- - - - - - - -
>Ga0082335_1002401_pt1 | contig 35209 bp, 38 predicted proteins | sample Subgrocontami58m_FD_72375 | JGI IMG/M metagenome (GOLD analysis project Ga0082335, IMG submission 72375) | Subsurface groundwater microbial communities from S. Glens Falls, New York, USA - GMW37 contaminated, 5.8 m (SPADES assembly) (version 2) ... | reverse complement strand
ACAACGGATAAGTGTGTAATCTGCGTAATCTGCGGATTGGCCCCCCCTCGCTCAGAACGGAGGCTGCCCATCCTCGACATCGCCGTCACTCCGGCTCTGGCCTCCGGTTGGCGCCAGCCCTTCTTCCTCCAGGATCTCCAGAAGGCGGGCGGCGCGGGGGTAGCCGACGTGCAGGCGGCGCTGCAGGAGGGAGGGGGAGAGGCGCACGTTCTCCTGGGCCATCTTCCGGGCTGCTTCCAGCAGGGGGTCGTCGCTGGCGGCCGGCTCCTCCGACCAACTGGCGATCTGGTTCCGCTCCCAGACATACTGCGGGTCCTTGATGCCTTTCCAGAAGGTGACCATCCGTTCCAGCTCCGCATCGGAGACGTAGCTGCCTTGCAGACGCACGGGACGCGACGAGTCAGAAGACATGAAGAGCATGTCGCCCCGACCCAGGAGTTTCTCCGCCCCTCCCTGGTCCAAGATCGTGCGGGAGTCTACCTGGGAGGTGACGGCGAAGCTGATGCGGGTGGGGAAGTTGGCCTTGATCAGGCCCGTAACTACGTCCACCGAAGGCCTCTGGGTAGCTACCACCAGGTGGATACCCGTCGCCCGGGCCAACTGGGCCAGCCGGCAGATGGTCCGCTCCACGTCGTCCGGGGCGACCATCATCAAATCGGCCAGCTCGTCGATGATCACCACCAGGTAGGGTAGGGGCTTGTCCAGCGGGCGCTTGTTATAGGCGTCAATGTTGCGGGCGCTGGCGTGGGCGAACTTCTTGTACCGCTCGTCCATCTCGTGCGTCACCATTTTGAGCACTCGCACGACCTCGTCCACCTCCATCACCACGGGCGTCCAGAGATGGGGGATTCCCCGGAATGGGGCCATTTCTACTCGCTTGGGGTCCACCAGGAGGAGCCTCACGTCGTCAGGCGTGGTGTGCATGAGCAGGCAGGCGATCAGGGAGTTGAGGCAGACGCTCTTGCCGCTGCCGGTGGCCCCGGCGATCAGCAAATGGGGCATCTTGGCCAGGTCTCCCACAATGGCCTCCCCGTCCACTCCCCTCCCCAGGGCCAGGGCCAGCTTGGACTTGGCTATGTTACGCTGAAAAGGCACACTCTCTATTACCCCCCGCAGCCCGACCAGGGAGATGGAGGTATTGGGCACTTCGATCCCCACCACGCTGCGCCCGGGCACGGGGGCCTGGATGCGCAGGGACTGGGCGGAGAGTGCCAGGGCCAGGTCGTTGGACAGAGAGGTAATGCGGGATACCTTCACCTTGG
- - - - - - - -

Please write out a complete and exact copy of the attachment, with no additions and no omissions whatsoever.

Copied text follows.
>Ga0082335_1002401_pt1 | contig 35209 bp, 38 predicted proteins | sample Subgrocontami58m_FD_72375 | JGI IMG/M metagenome (GOLD analysis project Ga0082335, IMG submission 72375) | Subsurface groundwater microbial communities from S. Glens Falls, New York, USA - GMW37 contaminated, 5.8 m (SPADES assembly) (version 2) ... | reverse complement strand
ACAACGGATAAGTGTGTAATCTGCGTAATCTGCGGATTGGCCCCCCCTCGCTCAGAACGGAGGCTGCCCATCCTCGACATCGCCGTCACTCCGGCTCTGGCCTCCGGTTGGCGCCAGCCCTTCTTCCTCCAGGATCTCCAGAAGGCGGGCGGCGCGGGGGTAGCCGACGTGCAGGCGGCGCTGCAGGAGGGAGGGGGAGAGGCGCACGTTCTCCTGGGCCATCTTCCGGGCTGCTTCCAGCAGGGGGTCGTCGCTGGCGGCCGGCTCCTCCGACCAACTGGCGATCTGGTTCCGCTCCCAGACATACTGCGGGTCCTTGATGCCTTTCCAGAAGGTGACCATCCGTTCCAGCTCCGCATCGGAGACGTAGCTGCCTTGCAGACGCACGGGACGCGACGAGTCAGAAGACATGAAGAGCATGTCGCCCCGACCCAGGAGTTTCTCCGCCCCTCCCTGGTCCAAGATCGTGCGGGAGTCTACCTGGGAGGTGACGGCGAAGCTGATGCGGGTGGGGAAGTTGGCCTTGATCAGGCCCGTAACTACGTCCACCGAAGGCCTCTGGGTAGCTACCACCAGGTGGATACCCGTCGCCCGGGCCAACTGGGCCAGCCGGCAGATGGTCCGCTCCACGTCGTCCGGGGCGACCATCATCAAATCGGCCAGCTCGTCGATGATCACCACCAGGTAGGGTAGGGGCTTGTCCAGCGGGCGCTTGTTATAGGCGTCAATGTTGCGGGCGCTGGCGTGGGCGAACTTCTTGTACCGCTCGTCCATCTCGTGCGTCACCATTTTGAGCACTCGCACGACCTCGTCCACCTCCATCACCACGGGCGTCCAGAGATGGGGGATTCCCCGGAATGGGGCCATTTCTACTCGCTTGGGGTCCACCAGGAGGAGCCTCACGTCGTCAGGCGTGGTGTGCATGAGCAGGCAGGCGATCAGGGAGTTGAGGCAGACGCTCTTGCCGCTGCCGGTGGCCCCGGCGATCAGCAAATGGGGCATCTTGGCCAGGTCTCCCACAATGGCCTCCCCGTCCACTCCCCTCCCCAGGGCCAGGGCCAGCTTGGACTTGGCTATGTTACGCTGAAAAGGCACACTCTCTATTACCCCCCGCAGCCCGACCAGGGAGATGGAGGTATTGGGCACTTCGATCCCCACCACGCTGCGCCCGGGCACGGGGGCCTGGATGCGCAGGGACTGGGCGGAGAGTGCCAGGGCCAGGTCGTTGGACAGAGAGGTAATGCGGGATACCTTCACCTTGG